Archive for November, 2010

Bible Code Pictograms: Satan’s Artwork

November 23, 2010 Leave a comment
Since we’ve launched DivineCoders in 2010, we have met a handful of researchers that create what are known as “Pictograms” using a matrix in which they found something encoded. You might have seen this kind of stuff before, if not, the following is an example:

Burning Bush Pictogram

Burning Bush Pictogram

As impressive as it may all seem, we would never consider this to be significant. There are many reasons why, but the most simple of all is if you were to take this exact same matrix and extend or decrease the amount of columns or rows you see now, then you would no longer see the same picture.

What you would see at both extremes is nothing more than a straight line, which is how our results should be represented; however, we aren’t computers, so we stack rows of equal length on top of each other, so to improve the readability of what we discover; there is no other reason.

One cannot just arrange a matrix any way you want until the Pictogram one desires is created, this cannot be measured.

Which is why there should be strict standards that all researchers in this field must follow to prevent this sort of craziness, and since there has yet to be any real pursuit from anyone to create such a standard, we at DivineCoders have decided to create one ourselves.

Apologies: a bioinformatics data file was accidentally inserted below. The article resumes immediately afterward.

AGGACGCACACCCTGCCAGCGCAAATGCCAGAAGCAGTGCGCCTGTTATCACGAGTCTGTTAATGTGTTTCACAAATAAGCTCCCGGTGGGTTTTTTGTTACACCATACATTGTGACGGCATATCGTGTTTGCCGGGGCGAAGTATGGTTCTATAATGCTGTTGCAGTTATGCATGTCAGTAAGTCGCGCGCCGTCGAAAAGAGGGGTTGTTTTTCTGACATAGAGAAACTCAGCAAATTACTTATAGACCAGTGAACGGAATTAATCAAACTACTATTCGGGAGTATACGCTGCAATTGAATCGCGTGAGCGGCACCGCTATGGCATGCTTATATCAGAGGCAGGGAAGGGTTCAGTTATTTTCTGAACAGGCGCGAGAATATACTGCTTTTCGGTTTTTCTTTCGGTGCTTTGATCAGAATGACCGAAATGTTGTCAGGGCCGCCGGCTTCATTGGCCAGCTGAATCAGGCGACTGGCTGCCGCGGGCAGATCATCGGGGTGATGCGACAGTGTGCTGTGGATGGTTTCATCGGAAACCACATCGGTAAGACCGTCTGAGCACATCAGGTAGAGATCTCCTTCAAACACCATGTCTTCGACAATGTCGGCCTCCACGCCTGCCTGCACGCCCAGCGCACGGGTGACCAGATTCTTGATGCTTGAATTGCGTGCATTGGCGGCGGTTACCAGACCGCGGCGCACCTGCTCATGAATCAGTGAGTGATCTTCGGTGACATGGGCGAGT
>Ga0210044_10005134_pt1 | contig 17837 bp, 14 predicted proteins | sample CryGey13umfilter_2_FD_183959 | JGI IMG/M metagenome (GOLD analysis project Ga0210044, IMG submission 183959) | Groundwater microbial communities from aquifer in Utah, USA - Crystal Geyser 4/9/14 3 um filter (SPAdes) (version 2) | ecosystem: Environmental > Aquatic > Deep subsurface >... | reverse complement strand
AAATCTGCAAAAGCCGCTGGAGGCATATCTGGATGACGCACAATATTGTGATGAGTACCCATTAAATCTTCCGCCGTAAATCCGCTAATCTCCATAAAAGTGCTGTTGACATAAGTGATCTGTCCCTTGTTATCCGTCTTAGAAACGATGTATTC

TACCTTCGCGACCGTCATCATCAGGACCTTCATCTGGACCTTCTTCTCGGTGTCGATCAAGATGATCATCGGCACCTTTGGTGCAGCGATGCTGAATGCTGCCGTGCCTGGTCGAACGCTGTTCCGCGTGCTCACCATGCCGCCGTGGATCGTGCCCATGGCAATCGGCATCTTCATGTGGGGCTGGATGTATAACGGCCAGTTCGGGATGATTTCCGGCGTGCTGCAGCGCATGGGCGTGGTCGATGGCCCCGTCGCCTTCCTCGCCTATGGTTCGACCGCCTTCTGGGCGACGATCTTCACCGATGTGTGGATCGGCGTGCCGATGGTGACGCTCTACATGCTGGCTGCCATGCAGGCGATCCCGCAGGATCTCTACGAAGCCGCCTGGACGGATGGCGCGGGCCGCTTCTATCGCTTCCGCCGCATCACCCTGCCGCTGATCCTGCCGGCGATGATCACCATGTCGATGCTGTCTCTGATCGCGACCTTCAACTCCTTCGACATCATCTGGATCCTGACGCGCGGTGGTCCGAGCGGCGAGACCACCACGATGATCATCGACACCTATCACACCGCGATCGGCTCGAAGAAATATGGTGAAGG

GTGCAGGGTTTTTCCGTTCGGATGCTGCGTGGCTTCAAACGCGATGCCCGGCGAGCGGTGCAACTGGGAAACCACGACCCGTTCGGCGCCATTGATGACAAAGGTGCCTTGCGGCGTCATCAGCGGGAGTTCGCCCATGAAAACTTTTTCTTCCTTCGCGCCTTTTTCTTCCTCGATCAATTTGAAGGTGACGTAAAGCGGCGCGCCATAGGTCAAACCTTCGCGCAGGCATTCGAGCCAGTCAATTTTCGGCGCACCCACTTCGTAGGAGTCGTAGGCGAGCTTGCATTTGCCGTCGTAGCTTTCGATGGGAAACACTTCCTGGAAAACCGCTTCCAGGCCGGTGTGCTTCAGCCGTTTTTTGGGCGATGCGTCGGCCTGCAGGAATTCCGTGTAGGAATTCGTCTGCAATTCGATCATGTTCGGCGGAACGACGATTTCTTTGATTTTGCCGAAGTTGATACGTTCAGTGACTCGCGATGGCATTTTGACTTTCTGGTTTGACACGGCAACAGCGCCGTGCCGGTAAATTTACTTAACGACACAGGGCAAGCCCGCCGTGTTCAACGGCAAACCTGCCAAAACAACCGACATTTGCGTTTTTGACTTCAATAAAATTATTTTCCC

Over time, our standards will probably change a lot as we move forward in our understanding of Bible Code, however we predict that the fundamentals will ultimately become the basis for any official standard created in the future of Bible Code software and research.

UPDATE: Official DivineCoders Software and Research Standards

These standards produce well compact matrices that are mathematically sound and much harder to disregard as nonsense. Our discoveries can be measured mathematically and a highly accurate probability value can be produced, thus suggesting significance.

You cannot measure the probability of a cartoon, you cannot measure a drawings significance. Bible Code is a steganographic message, not a connect-the-dot pattern for children to outline and color. Pictograms are solely based on the artist’s interpretation; nothing more.

Case in point, this matrix gives no indication as to why this person drew the “snake’s” tongue or its spots, why the “angel” has a mullet, or why the artist included such details as shadows and cracks in the “rock cliff”. All of these are interpreted. Even worse, the use of verbatim text to create the “sword” is, frankly, a sign of desperation to prove one’s point.

Final Thoughts

While the pictures they draw are creative, they do not have a repeating formula, they are not real evidence, and they distract believers from finding real discoveries. Which is why we have created an official standard that we urge all Bible Code researchers to follow, because we know that if you do, you will discover far more than you could ever imagine.


Categories: Arguments